Prayers of the People


During this week’s Jr. Middler II session, our oldest group of campers wrote the prayers of the people for chapel:


*God we pray for the church worldwide.  We ask you that divisions amongst ourselves would cease, and that we will understand one another better.  We ask that the church helps people and does not hurt them.


*God we pray for our government.  Please guide them to make wise decisions, especially financially.  We ask for world peace and a chance for all of our soldiers to come home.  Thank you for their brave service.  Thank you for our freedom. 


*God we pray for anyone struggling with depression or addiction.  Get them through the tough time to a brighter future ahead.  Give them hope.  Help them not give up.


*God we pray for our own generation.  Help us each to have a better self-image and believe in your love for us. Help us to know our own gifts and use them for you.



Back to the Prayerbook: The Litany of Thanksgiving


When asked to choose a prayer with which to close their Sunday School class each week, a group of fifth graders surprised and delighted me by choosing to pray the “Litany of Thanksgiving” (BCP 836-837).  We don’t say it in church often:  usually on Thanksgiving itself, and perhaps on a major parish anniversary or milestone.  On the cold morning last year when I heard a group of nine and ten year olds take turns with the call and response of the litany, I was taken aback.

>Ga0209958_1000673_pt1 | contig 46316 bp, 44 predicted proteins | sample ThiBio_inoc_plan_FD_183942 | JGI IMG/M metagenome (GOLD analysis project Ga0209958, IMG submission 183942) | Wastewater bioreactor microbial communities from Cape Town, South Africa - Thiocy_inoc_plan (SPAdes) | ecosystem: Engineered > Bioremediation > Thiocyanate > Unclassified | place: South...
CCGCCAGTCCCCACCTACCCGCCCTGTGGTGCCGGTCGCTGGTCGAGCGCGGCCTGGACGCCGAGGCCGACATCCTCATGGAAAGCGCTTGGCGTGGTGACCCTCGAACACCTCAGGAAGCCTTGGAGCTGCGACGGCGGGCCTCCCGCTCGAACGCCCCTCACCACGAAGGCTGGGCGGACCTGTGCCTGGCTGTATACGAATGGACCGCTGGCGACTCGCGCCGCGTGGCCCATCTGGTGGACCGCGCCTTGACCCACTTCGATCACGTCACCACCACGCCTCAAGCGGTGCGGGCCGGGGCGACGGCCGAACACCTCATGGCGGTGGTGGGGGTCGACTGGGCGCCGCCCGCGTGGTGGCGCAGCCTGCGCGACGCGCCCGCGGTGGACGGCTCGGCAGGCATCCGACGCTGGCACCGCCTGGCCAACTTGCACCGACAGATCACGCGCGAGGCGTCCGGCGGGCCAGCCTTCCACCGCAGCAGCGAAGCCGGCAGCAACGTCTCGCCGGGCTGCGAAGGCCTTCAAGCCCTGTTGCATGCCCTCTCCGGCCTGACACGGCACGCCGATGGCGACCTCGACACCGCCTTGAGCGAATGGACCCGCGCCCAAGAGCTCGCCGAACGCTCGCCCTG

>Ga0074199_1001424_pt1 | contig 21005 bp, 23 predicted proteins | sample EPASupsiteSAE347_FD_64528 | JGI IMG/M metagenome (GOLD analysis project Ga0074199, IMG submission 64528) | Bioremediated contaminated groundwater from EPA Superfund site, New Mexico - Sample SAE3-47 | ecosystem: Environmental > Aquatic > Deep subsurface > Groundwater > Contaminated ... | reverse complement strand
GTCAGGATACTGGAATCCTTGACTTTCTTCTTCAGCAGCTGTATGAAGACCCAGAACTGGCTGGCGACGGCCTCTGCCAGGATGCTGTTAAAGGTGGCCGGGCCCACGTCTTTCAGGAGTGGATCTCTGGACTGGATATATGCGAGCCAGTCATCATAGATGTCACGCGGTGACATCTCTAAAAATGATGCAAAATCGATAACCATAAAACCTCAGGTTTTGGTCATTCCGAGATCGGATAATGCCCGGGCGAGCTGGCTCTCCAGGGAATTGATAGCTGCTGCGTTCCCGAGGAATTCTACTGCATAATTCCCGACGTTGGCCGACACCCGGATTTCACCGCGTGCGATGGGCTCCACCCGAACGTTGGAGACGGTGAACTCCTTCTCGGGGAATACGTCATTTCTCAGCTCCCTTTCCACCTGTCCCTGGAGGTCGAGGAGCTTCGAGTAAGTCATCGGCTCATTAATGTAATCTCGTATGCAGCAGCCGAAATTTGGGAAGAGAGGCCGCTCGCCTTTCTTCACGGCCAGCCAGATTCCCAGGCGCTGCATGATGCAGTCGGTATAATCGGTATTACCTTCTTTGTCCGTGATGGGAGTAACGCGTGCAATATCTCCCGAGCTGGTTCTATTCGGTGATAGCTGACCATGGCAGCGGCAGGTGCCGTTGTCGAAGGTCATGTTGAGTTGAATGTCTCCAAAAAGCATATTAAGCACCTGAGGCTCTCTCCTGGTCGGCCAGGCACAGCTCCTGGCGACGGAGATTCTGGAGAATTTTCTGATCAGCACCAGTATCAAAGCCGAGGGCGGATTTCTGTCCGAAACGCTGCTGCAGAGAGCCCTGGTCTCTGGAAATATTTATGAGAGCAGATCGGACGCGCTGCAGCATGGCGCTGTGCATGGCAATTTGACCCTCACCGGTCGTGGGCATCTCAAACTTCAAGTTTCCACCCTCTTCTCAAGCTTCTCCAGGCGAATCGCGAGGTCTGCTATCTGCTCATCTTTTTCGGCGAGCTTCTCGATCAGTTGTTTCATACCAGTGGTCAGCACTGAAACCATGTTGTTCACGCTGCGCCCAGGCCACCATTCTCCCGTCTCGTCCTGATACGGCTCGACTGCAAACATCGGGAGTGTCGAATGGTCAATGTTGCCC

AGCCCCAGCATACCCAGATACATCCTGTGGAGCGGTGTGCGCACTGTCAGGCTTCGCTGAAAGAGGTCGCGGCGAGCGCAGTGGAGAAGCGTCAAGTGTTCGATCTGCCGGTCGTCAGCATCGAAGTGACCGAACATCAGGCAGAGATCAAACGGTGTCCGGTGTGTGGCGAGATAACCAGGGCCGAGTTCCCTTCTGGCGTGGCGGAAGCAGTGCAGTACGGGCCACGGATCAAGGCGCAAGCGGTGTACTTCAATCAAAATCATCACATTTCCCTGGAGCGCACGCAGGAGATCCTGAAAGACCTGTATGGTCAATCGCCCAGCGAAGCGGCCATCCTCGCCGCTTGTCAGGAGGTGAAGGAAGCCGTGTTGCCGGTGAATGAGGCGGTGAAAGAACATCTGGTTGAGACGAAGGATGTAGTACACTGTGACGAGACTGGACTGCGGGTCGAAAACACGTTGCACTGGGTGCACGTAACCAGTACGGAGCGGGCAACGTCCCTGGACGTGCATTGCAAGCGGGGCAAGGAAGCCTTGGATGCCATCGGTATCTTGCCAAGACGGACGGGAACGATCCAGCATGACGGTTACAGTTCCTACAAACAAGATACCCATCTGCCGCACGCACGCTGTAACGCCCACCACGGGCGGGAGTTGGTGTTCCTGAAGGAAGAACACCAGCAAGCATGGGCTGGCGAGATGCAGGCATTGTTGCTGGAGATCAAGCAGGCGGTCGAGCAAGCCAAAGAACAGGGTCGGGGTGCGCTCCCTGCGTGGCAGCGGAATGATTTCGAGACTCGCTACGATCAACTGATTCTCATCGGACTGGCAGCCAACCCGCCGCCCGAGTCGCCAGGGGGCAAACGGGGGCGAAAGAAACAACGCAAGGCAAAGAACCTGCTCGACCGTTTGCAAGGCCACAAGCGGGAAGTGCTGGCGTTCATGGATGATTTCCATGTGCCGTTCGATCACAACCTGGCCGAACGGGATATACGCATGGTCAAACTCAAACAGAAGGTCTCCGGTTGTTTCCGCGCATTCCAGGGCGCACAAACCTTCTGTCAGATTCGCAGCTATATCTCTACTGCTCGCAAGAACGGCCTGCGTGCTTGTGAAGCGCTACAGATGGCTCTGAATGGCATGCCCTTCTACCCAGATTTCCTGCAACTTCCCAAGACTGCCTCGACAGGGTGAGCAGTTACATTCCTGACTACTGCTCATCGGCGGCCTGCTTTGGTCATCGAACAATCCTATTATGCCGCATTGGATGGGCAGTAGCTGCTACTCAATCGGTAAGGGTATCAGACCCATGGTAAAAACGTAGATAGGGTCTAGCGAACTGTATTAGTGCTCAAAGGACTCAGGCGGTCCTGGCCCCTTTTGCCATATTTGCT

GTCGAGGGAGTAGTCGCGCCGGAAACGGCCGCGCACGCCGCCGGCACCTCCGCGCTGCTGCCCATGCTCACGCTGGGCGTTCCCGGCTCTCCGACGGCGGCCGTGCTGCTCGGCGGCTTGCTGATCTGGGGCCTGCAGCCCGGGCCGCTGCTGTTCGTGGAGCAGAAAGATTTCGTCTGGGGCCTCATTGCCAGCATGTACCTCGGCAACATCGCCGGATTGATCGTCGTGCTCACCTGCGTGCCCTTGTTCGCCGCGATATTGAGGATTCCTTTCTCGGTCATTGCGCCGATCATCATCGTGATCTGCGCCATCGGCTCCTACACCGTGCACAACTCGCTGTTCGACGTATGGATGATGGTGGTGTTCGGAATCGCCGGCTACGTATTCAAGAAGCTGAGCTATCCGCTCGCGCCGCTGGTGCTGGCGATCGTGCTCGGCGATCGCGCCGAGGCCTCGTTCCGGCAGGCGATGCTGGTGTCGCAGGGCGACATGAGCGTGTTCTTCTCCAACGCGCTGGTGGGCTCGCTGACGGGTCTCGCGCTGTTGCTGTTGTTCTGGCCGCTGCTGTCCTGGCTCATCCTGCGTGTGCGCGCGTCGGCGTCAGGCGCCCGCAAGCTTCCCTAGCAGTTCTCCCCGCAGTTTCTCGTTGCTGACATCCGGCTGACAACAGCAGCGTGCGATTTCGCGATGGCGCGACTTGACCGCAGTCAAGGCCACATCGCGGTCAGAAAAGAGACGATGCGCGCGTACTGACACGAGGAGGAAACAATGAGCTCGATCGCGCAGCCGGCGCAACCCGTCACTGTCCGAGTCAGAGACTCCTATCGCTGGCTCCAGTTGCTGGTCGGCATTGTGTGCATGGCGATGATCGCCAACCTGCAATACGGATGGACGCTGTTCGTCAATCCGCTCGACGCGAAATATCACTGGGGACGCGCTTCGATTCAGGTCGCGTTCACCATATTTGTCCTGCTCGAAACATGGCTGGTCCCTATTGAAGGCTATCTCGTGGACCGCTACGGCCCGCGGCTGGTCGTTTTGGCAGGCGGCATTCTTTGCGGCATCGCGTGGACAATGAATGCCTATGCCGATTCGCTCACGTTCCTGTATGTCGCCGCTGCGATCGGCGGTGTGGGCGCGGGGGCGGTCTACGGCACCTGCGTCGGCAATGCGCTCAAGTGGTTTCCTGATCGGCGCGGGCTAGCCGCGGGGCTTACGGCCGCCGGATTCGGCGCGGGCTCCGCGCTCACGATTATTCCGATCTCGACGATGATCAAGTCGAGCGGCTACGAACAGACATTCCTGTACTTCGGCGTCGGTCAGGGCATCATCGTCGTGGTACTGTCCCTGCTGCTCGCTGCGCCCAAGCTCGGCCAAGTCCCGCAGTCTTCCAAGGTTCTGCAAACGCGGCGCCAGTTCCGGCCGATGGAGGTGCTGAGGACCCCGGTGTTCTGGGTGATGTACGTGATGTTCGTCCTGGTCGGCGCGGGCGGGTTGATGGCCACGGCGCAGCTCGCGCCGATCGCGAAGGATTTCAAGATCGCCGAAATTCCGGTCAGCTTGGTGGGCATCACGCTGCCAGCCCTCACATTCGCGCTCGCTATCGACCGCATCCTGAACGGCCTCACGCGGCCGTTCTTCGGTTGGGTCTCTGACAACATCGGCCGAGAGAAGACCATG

“For the beauty and wonder of your creation, in earth and sky and sea,” they said.

We thank you, Lord.


“For minds to think, and hearts to love, and hands to serve,

We thank you, Lord.”

The Prayerbook invites us to use “A Litany of Thanksgiving” in place of the Prayers of the People during Eucharistic worship.  It works well in a devotional setting, too.  As the days remain cold and the wind remains biting, the litany is as encouraging as any prayer I know.  If it rings hollow when I pray it by myself, I just might find a group of nine and ten year olds, and pray it along with them.